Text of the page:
Undercrank Productions, an amazing new company, that “discovers” rare films

We are bit embarrassed to admit that we only recently learned about Undercrank Productions (undercrankproductions.com). We learned that this marvelous company, the brainstorm of the marvelous historian and Undercrank founder Ben Model, releases must-see, must-have DVDs that we assumed have been long lost.

The Marcel Perez Collection: Volume 2 features eight slapstick shorts that star the largely forgotten silent-era comedian Marcel Perez. The award-winning first volume, released by Undercrank in 2015, has earned Perez a new fan base among classic film buffs and silent comedy aficionados.

Marion DaviesFollowing a 15-year career in movies in Europe,  Perez came to the U.S. in 1915 where he made another 60 comedy shorts as the character Tweedledum or “Tweedy” or “Twede-Dan” for a number of independent studios in Florida, New York and New Jersey. Perez is the only silent screen comedian besides Max Linder to have had this kind of long-reaching career on both continents. Perez’s charming and acrobatic screen persona, as well as his inventive directorial flair, make his short comedies stand out from those made by most of the better-known “second-tier” slapstick comics.  Sadly, only a fraction of Perez’ output, which spanned 1900-1928, survives. In the three years since the release of the first DVD, however, eight more films have either surfaced or become available for this home video release.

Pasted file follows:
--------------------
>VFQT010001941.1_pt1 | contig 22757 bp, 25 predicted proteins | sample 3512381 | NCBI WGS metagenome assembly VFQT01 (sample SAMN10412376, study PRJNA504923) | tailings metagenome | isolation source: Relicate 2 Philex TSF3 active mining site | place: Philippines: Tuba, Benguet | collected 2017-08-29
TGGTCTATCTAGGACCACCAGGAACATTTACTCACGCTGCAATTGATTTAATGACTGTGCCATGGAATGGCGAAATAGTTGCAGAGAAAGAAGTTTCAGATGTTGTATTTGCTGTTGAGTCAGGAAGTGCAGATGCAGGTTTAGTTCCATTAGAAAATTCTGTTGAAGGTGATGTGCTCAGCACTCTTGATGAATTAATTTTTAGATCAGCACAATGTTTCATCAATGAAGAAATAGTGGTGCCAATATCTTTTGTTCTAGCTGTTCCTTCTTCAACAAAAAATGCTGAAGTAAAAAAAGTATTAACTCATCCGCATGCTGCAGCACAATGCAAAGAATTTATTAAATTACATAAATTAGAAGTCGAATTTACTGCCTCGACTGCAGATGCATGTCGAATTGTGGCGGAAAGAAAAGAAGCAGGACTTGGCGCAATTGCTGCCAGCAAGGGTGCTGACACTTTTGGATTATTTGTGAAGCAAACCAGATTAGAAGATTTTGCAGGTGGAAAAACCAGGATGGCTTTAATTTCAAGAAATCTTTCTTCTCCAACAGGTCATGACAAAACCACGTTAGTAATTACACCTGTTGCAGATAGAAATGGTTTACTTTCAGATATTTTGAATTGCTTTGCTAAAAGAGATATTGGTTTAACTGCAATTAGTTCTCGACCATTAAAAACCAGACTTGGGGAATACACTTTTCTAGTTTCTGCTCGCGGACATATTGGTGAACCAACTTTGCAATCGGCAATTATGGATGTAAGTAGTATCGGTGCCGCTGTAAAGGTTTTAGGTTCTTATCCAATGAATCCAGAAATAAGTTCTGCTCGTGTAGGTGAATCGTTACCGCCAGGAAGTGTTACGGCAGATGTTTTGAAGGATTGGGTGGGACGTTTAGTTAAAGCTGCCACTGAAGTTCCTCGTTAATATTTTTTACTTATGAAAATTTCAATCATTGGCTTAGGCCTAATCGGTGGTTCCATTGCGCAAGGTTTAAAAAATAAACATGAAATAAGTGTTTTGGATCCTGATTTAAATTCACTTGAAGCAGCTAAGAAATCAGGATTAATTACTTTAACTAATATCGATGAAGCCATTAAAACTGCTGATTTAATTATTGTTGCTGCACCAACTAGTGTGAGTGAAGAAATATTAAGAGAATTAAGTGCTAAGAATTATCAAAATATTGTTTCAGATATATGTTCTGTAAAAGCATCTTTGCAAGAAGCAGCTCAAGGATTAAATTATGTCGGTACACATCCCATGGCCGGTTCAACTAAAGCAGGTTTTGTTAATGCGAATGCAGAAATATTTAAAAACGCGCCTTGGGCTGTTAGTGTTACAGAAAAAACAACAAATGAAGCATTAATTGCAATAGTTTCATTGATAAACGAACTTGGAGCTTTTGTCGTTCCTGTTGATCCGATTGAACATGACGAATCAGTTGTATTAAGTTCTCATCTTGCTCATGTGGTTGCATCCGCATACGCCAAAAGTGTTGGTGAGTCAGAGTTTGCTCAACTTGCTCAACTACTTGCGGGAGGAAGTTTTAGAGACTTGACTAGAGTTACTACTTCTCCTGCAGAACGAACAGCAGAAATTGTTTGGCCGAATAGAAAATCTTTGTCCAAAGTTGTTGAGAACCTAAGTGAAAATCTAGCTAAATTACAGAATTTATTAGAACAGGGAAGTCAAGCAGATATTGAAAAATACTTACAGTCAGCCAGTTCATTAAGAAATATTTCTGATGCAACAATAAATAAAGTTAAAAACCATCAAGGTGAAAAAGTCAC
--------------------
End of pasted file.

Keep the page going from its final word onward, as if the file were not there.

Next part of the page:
“What continues to impress me in seeing more of Marcel Perez and his films,” says Model, “is how inventive the humor, storytelling and filmmaking is considering they’re from 1916-1922. He’s doing stunt work and surreal gags before Keaton or Larry Semon did, and one of the shorts–A Scrambled Honeymoon (1916)–opens with a gag sequence that is nearly directly copied in a Chaplin short made the following year. It’s been a thrill working with the Library of Congress and MoMA on the disc, as well as being supported by fan crowdfunding, to be able to restore Perez’ reputation and renown. Hopefully it won’t take another three years for more of his films to turn up, and I’ll bet there’s more of them out there.”

Marcel Perez and Nilde Barrachi in “Oh! What a Day” (1918)

The films on the The Marcel Perez Collection: Volume 2 were preserved by or were sourced from the Library of Congress and the Museum of Modern Art. The rare archival 35mm copies are presented in new 2K digital scans, with new musical scores by noted silent film accompanist Ben Model.

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